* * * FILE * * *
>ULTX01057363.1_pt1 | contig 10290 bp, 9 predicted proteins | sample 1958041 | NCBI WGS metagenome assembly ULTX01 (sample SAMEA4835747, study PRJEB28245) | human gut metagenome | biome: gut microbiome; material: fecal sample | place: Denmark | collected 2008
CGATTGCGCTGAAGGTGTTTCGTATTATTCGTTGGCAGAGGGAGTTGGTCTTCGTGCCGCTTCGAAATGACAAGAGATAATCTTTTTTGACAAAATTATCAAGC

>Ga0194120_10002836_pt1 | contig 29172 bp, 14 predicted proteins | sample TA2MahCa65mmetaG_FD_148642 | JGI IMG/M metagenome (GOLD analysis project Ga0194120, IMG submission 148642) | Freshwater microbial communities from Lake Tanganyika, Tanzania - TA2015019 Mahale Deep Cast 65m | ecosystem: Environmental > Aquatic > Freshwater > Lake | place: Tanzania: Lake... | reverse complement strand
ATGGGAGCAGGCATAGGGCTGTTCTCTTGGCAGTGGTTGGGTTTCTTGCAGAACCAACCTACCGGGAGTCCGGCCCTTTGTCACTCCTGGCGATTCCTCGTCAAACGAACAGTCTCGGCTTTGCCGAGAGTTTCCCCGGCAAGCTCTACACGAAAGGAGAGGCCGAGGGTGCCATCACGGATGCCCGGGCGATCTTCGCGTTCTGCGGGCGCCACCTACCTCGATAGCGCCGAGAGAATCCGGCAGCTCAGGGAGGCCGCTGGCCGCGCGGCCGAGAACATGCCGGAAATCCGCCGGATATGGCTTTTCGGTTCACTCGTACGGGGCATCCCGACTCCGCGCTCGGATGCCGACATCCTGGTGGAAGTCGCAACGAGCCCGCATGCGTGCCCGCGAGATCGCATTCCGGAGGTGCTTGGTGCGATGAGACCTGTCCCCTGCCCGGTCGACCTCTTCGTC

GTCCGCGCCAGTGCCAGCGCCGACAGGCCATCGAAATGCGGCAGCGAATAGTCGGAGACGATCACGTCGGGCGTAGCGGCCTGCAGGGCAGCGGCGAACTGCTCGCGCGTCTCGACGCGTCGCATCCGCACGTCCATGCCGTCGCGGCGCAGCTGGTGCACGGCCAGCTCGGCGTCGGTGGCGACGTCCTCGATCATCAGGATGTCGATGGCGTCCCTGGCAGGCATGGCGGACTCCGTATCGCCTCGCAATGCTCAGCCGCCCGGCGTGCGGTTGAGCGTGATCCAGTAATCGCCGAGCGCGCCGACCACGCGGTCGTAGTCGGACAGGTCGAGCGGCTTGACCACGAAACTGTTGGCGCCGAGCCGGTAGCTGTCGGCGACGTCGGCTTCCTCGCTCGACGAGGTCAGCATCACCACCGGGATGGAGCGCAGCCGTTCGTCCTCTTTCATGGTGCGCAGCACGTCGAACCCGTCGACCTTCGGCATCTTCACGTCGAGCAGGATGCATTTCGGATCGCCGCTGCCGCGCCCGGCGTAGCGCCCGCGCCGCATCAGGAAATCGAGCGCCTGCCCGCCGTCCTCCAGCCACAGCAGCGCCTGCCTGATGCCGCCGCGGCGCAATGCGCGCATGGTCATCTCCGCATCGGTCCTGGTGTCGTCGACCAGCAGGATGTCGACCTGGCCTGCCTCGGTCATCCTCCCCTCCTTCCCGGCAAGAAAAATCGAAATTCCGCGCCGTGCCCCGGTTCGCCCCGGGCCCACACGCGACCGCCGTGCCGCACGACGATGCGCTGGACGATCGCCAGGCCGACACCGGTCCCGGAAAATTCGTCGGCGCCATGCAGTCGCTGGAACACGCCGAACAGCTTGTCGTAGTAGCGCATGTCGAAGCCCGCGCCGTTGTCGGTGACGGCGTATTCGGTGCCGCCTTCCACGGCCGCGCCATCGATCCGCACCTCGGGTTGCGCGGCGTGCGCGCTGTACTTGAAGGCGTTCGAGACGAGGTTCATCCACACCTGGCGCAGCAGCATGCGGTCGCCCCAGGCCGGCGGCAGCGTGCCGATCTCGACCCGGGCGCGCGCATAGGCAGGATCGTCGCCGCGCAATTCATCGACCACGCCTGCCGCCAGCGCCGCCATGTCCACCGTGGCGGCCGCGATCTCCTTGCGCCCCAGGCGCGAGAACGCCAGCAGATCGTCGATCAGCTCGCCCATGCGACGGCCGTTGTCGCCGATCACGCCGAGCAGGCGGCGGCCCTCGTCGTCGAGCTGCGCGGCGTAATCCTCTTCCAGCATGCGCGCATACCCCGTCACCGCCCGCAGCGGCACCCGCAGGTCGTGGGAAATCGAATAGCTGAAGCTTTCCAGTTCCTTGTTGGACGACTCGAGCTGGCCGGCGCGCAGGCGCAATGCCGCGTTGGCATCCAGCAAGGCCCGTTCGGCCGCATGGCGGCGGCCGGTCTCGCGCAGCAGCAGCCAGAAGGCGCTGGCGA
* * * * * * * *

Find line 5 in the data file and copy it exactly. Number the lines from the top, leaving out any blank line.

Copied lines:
GTCCGCGCCAGTGCCAGCGCCGACAGGCCATCGAAATGCGGCAGCGAATAGTCGGAGACGATCACGTCGGGCGTAGCGGCCTGCAGGGCAGCGGCGAACTGCTCGCGCGTCTCGACGCGTCGCATCCGCACGTCCATGCCGTCGCGGCGCAGCTGGTGCACGGCCAGCTCGGCGTCGGTGGCGACGTCCTCGATCATCAGGATGTCGATGGCGTCCCTGGCAGGCATGGCGGACTCCGTATCGCCTCGCAATGCTCAGCCGCCCGGCGTGCGGTTGAGCGTGATCCAGTAATCGCCGAGCGCGCCGACCACGCGGTCGTAGTCGGACAGGTCGAGCGGCTTGACCACGAAACTGTTGGCGCCGAGCCGGTAGCTGTCGGCGACGTCGGCTTCCTCGCTCGACGAGGTCAGCATCACCACCGGGATGGAGCGCAGCCGTTCGTCCTCTTTCATGGTGCGCAGCACGTCGAACCCGTCGACCTTCGGCATCTTCACGTCGAGCAGGATGCATTTCGGATCGCCGCTGCCGCGCCCGGCGTAGCGCCCGCGCCGCATCAGGAAATCGAGCGCCTGCCCGCCGTCCTCCAGCCACAGCAGCGCCTGCCTGATGCCGCCGCGGCGCAATGCGCGCATGGTCATCTCCGCATCGGTCCTGGTGTCGTCGACCAGCAGGATGTCGACCTGGCCTGCCTCGGTCATCCTCCCCTCCTTCCCGGCAAGAAAAATCGAAATTCCGCGCCGTGCCCCGGTTCGCCCCGGGCCCACACGCGACCGCCGTGCCGCACGACGATGCGCTGGACGATCGCCAGGCCGACACCGGTCCCGGAAAATTCGTCGGCGCCATGCAGTCGCTGGAACACGCCGAACAGCTTGTCGTAGTAGCGCATGTCGAAGCCCGCGCCGTTGTCGGTGACGGCGTATTCGGTGCCGCCTTCCACGGCCGCGCCATCGATCCGCACCTCGGGTTGCGCGGCGTGCGCGCTGTACTTGAAGGCGTTCGAGACGAGGTTCATCCACACCTGGCGCAGCAGCATGCGGTCGCCCCAGGCCGGCGGCAGCGTGCCGATCTCGACCCGGGCGCGCGCATAGGCAGGATCGTCGCCGCGCAATTCATCGACCACGCCTGCCGCCAGCGCCGCCATGTCCACCGTGGCGGCCGCGATCTCCTTGCGCCCCAGGCGCGAGAACGCCAGCAGATCGTCGATCAGCTCGCCCATGCGACGGCCGTTGTCGCCGATCACGCCGAGCAGGCGGCGGCCCTCGTCGTCGAGCTGCGCGGCGTAATCCTCTTCCAGCATGCGCGCATACCCCGTCACCGCCCGCAGCGGCACCCGCAGGTCGTGGGAAATCGAATAGCTGAAGCTTTCCAGTTCCTTGTTGGACGACTCGAGCTGGCCGGCGCGCAGGCGCAATGCCGCGTTGGCATCCAGCAAGGCCCGTTCGGCCGCATGGCGGCGGCCGGTCTCGCGCAGCAGCAGCCAGAAGGCGCTGGCGA